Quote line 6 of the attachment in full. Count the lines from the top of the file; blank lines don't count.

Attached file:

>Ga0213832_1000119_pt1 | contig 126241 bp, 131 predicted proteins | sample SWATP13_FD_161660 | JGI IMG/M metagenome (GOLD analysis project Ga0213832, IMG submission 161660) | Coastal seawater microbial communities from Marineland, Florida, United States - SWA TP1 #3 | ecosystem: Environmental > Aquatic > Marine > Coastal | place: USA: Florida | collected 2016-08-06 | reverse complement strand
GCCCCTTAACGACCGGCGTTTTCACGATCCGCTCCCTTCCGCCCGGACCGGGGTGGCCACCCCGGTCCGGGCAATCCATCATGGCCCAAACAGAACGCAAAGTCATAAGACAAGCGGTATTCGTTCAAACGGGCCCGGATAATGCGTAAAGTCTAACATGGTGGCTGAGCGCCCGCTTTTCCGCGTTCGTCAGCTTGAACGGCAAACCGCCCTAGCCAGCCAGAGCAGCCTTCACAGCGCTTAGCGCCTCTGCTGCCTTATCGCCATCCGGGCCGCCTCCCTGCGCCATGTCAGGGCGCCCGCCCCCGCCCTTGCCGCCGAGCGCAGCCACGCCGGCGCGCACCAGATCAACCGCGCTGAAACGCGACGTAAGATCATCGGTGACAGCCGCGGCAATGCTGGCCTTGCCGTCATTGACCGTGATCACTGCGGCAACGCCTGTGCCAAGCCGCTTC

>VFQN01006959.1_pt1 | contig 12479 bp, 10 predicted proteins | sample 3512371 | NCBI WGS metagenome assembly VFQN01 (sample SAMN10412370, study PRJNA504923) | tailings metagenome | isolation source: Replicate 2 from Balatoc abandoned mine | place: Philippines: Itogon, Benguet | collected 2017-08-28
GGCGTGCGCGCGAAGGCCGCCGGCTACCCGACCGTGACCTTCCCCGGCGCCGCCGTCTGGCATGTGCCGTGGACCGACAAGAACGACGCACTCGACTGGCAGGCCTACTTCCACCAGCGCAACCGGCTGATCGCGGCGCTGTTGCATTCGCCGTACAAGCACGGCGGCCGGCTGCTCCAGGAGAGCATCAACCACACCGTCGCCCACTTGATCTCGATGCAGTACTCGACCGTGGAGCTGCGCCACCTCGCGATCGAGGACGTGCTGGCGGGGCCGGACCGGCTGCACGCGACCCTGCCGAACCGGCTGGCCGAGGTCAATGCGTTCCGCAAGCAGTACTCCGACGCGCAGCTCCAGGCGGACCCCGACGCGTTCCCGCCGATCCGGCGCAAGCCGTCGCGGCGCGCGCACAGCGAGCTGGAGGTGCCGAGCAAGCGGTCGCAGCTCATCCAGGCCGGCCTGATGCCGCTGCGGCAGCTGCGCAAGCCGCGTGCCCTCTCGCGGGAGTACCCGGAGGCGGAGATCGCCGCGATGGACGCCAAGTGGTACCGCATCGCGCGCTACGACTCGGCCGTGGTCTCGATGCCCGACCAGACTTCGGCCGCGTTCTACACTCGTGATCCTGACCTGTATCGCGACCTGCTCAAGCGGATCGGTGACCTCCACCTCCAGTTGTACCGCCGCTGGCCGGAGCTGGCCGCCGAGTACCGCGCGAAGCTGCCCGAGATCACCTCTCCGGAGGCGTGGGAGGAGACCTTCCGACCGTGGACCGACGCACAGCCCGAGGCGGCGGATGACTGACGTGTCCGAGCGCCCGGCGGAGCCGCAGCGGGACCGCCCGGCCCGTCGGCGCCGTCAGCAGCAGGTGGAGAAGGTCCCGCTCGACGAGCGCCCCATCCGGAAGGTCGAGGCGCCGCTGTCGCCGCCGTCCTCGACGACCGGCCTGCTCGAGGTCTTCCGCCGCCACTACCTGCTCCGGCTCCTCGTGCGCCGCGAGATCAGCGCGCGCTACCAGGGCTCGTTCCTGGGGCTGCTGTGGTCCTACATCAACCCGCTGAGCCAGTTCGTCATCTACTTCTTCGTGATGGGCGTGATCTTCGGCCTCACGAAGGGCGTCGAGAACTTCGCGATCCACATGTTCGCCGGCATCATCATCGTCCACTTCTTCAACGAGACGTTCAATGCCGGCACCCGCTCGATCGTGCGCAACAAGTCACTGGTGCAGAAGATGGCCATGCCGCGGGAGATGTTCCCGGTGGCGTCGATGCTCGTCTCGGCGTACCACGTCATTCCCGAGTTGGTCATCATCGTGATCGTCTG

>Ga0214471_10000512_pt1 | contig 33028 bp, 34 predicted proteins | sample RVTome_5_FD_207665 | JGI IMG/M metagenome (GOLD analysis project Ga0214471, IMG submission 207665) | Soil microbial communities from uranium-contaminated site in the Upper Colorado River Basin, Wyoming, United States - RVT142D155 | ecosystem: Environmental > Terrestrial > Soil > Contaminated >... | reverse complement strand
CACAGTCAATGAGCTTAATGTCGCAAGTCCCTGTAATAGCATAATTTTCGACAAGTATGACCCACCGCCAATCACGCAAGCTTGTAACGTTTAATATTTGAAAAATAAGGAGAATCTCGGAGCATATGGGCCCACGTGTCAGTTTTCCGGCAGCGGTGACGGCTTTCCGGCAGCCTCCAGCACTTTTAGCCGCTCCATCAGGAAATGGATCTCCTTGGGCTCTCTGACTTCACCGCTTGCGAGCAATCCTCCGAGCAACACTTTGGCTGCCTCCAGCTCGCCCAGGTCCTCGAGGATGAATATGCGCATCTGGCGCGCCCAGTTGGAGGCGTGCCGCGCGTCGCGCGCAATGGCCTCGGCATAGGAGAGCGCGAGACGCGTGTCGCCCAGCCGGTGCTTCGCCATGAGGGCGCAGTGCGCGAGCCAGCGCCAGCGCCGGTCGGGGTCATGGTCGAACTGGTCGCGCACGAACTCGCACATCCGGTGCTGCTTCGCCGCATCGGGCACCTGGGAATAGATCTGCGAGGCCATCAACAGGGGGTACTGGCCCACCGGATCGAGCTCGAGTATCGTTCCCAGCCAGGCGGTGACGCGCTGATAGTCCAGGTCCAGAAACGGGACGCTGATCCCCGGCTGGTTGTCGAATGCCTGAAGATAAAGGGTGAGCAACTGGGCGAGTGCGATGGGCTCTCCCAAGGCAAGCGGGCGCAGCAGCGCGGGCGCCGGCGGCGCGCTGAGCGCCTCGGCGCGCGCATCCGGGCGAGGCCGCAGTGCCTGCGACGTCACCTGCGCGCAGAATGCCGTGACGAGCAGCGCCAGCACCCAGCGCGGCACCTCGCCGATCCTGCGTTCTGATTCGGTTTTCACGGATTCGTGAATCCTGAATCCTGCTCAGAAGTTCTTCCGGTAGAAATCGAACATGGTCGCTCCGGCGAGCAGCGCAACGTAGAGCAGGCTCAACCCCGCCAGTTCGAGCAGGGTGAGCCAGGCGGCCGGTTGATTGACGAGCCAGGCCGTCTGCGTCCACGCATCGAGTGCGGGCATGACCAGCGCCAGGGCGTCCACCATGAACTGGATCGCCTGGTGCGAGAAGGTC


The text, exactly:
CACAGTCAATGAGCTTAATGTCGCAAGTCCCTGTAATAGCATAATTTTCGACAAGTATGACCCACCGCCAATCACGCAAGCTTGTAACGTTTAATATTTGAAAAATAAGGAGAATCTCGGAGCATATGGGCCCACGTGTCAGTTTTCCGGCAGCGGTGACGGCTTTCCGGCAGCCTCCAGCACTTTTAGCCGCTCCATCAGGAAATGGATCTCCTTGGGCTCTCTGACTTCACCGCTTGCGAGCAATCCTCCGAGCAACACTTTGGCTGCCTCCAGCTCGCCCAGGTCCTCGAGGATGAATATGCGCATCTGGCGCGCCCAGTTGGAGGCGTGCCGCGCGTCGCGCGCAATGGCCTCGGCATAGGAGAGCGCGAGACGCGTGTCGCCCAGCCGGTGCTTCGCCATGAGGGCGCAGTGCGCGAGCCAGCGCCAGCGCCGGTCGGGGTCATGGTCGAACTGGTCGCGCACGAACTCGCACATCCGGTGCTGCTTCGCCGCATCGGGCACCTGGGAATAGATCTGCGAGGCCATCAACAGGGGGTACTGGCCCACCGGATCGAGCTCGAGTATCGTTCCCAGCCAGGCGGTGACGCGCTGATAGTCCAGGTCCAGAAACGGGACGCTGATCCCCGGCTGGTTGTCGAATGCCTGAAGATAAAGGGTGAGCAACTGGGCGAGTGCGATGGGCTCTCCCAAGGCAAGCGGGCGCAGCAGCGCGGGCGCCGGCGGCGCGCTGAGCGCCTCGGCGCGCGCATCCGGGCGAGGCCGCAGTGCCTGCGACGTCACCTGCGCGCAGAATGCCGTGACGAGCAGCGCCAGCACCCAGCGCGGCACCTCGCCGATCCTGCGTTCTGATTCGGTTTTCACGGATTCGTGAATCCTGAATCCTGCTCAGAAGTTCTTCCGGTAGAAATCGAACATGGTCGCTCCGGCGAGCAGCGCAACGTAGAGCAGGCTCAACCCCGCCAGTTCGAGCAGGGTGAGCCAGGCGGCCGGTTGATTGACGAGCCAGGCCGTCTGCGTCCACGCATCGAGTGCGGGCATGACCAGCGCCAGGGCGTCCACCATGAACTGGATCGCCTGGTGCGAGAAGGTC